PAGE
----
As a physical therapist, I often hear from my clients, “I sit at a desk all day and I know I have horrible posture. That’s probably why my neck hurts, right?”. This idea generally comes from social media posts, posture “corrector” gadgets, and posture being the historical blame for every neck and back issue if you have a desk job. But here is the kicker — there is no perfect posture. That’s right, I said it. And this is what I reiterate to my physical therapy clients time and time again to break the negative cycle about posture being the cause of their pain.
You’re probably sitting at home reading this in your new "work station" set up and thinking, “So why does my neck hurt?”. It is because the culprit is time spent in a position, rather than the position itself that can lead to a problem. Any position sustained for a long enough period of time has the potential to increase load and cause discomfort. However, it is not generally the underlying cause of the discomfort. We are not static creatures by design. We are dynamic, adaptable, and resilient beings. We just need to remember to MOVE.
An area in particular that has the potential to become less mobile as we become more sedentary is the thoracic spine. The thoracic spine is designed to be a mobile segment to allow our ribcage to expand with breathing, encourage ample range of motion of your scapulothoracic joint for arm movement, and provide a platform for cervical and lumbar stability. However, increased thoracic stiffness can alter these mechanics. The good news is, movement can help us correct this.
Start your day off with a few of these common exercises to increase mobility in the thoracic spine:
- Cat cow - Starting on your hands and knee, inhale and drop your chest towards the floor and look up toward the ceiling. Exhale and push the ground away from you, rounding through your spine and dropping your chin to your chest. Perform 15 times moving slowly.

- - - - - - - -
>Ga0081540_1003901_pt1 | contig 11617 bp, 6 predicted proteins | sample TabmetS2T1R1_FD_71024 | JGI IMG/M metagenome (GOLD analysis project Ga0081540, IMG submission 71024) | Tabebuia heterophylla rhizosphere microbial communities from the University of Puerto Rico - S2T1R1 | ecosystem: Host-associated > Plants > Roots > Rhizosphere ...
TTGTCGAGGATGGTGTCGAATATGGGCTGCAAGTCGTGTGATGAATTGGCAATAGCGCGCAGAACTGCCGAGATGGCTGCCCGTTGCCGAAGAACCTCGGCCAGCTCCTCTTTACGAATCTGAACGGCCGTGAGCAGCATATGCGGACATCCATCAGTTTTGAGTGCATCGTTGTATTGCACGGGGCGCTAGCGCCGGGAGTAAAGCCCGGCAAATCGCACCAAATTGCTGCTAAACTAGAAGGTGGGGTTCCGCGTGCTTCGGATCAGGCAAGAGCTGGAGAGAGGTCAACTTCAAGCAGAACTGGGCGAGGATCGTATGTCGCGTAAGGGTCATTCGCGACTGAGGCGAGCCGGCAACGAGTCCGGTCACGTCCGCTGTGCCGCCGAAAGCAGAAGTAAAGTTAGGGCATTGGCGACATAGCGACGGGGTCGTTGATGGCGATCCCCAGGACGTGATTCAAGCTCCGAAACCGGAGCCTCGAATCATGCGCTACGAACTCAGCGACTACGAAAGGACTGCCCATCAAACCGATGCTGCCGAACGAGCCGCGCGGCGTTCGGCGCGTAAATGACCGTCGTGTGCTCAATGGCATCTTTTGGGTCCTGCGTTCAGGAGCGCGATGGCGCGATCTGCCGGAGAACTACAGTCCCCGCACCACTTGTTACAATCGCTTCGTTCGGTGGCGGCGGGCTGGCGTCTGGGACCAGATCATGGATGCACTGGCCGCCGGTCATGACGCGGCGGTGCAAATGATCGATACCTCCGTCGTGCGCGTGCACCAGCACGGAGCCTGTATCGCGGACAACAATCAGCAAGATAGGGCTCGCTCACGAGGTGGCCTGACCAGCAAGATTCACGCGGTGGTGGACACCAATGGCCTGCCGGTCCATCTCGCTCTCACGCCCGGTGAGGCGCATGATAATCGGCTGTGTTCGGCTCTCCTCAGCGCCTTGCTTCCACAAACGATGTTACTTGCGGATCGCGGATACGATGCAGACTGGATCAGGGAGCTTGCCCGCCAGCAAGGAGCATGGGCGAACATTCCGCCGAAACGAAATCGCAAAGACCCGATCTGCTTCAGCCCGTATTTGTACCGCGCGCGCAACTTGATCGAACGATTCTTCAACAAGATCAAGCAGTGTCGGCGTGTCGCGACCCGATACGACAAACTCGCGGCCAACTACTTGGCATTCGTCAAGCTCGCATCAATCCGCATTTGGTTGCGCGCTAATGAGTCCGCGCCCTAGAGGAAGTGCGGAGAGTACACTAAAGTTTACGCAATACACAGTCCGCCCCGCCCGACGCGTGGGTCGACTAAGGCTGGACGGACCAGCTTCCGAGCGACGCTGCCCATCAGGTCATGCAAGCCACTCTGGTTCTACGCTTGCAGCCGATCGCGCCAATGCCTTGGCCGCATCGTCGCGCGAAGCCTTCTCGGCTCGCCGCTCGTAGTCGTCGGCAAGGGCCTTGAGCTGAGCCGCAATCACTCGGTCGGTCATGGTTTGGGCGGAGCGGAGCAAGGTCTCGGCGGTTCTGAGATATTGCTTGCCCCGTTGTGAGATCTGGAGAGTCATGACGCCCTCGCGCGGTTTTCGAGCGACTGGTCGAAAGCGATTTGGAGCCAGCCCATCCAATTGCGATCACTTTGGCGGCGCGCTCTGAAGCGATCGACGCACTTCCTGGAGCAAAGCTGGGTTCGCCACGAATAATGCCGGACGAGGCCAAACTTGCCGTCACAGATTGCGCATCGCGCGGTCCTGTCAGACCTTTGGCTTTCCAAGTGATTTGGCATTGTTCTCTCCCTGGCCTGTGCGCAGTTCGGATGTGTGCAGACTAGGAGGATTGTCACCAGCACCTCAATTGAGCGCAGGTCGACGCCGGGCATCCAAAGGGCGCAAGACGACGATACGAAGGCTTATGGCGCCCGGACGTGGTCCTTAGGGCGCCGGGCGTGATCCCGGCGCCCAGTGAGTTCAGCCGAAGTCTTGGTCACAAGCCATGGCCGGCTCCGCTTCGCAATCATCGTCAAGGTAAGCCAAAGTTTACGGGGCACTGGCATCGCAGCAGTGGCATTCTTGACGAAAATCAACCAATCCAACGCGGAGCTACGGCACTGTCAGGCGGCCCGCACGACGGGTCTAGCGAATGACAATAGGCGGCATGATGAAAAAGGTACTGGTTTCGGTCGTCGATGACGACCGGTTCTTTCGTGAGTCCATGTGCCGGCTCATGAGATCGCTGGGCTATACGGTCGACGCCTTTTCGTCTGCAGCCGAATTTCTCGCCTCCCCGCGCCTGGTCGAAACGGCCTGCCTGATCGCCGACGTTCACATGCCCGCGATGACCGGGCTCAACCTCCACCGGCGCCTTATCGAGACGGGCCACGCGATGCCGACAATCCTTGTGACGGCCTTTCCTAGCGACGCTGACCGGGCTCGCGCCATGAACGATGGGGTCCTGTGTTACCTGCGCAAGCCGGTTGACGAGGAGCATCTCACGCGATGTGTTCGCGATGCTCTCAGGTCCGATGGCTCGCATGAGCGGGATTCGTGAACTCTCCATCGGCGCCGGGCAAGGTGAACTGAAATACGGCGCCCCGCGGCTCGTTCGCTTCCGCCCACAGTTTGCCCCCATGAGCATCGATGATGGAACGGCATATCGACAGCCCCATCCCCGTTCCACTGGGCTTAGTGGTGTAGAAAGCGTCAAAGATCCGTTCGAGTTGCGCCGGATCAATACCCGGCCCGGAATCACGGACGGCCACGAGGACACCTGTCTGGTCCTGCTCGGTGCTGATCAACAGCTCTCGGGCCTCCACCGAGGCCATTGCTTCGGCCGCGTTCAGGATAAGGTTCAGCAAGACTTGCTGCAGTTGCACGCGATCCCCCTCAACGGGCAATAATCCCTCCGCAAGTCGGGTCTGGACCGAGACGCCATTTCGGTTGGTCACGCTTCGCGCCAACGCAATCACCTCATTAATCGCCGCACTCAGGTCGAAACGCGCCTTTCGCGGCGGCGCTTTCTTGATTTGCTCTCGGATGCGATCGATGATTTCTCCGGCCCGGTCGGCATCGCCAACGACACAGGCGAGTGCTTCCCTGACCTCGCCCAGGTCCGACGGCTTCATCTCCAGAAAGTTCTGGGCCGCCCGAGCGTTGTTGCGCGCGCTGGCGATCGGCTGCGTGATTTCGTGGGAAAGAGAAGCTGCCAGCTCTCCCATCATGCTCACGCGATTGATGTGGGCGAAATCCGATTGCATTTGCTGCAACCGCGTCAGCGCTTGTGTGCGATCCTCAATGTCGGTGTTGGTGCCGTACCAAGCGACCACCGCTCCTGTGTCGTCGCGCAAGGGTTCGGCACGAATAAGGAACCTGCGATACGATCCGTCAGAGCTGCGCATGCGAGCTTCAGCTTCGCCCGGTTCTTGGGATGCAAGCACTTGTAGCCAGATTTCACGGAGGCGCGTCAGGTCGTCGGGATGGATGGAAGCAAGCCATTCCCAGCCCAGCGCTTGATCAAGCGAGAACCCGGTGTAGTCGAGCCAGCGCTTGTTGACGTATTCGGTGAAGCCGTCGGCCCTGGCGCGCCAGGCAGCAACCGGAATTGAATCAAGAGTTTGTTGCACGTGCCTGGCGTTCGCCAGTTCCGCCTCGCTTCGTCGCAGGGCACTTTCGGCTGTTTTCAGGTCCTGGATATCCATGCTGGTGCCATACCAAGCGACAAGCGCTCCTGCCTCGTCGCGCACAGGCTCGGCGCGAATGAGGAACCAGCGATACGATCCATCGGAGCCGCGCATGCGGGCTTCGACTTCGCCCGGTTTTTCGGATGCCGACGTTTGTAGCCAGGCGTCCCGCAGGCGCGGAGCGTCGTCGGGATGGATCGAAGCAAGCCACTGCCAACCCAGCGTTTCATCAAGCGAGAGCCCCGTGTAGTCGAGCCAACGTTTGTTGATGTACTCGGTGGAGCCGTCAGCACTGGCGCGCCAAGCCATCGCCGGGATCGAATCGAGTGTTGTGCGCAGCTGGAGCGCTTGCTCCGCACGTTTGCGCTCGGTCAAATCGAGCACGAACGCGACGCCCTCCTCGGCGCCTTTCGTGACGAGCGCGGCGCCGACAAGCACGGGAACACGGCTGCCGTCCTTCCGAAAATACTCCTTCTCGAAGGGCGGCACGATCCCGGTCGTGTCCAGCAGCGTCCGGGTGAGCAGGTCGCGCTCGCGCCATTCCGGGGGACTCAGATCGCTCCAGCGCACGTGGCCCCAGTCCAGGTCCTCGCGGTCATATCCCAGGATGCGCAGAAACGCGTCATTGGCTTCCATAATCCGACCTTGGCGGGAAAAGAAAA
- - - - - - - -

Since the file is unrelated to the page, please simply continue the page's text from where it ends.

- Thread the needle - Starting on your hands and knees, reach your right hand under your left arm as far as is comfortable. Then reverse the movement and reach your right hand towards the ceiling. Follow your hand with your eyes. Perform 10 on each side.
- Sidelying open book - Laying on your right side with your knees bent up at your waist and both arms are stretched out in front of you. Take a deep inhale and as your exhale, reach your left hand to the ceiling and back behind you. Follow your hand with your eyes. Inhale to bring your hand back. Perform 10 on each side.
- Foam roller pec stretch / snow angels - Lay with your foam roller along your spine and bring your arms out to a “T”. Hold this stretch for as long as is comfortable in the anterior chest. Snow angels - raise your arms up towards your ears, as if you were making a snow angel. Perform 10 times.
- Foam roller thoracic extension - With the foam roller perpendicular to your spine and in between your shoulder blades, gently roll back and forth for an extension mobilization.
- Wall snow angels - leaning against a wall with your core engaged, squeeze your shoulder blades together and raise your arms up besides your ears, trying to maintain as much contact with the wall as possible. Perform 15 times.
*NOTE: Mild discomfort while performing these exercises is okay, however do not continue if you are experiencing an increase in pain that feels abnormal*
Motion is lotion, movement is medicine, and whatever other tag-line you’ve heard from a PT in the past reigns true. Taking breaks throughout your day to move is going to be the most effective way to combat stiffness and sore muscles. Move through any organic range of motion or stretches that feel good while sitting at your desk sorting through email. Take advantage of being in your home to walk around while you’re on that conference call. Do 10 squats whenever anyone brings up COVID-19. Find time mid-day or after work to get out of those static positions and move your body through its entire available range of motion with walking, pilates, yoga, crossfit, or biking. Make a routine of what consistently works best for you to build your resilience and create a stronger you. Your body will thank you for it later.
Disclaimer: The views expressed in this article are based on the opinion of the author, unless otherwise noted, and should not be taken as personal medical advice. The information provided is intended to help readers make their own informed health and wellness decisions.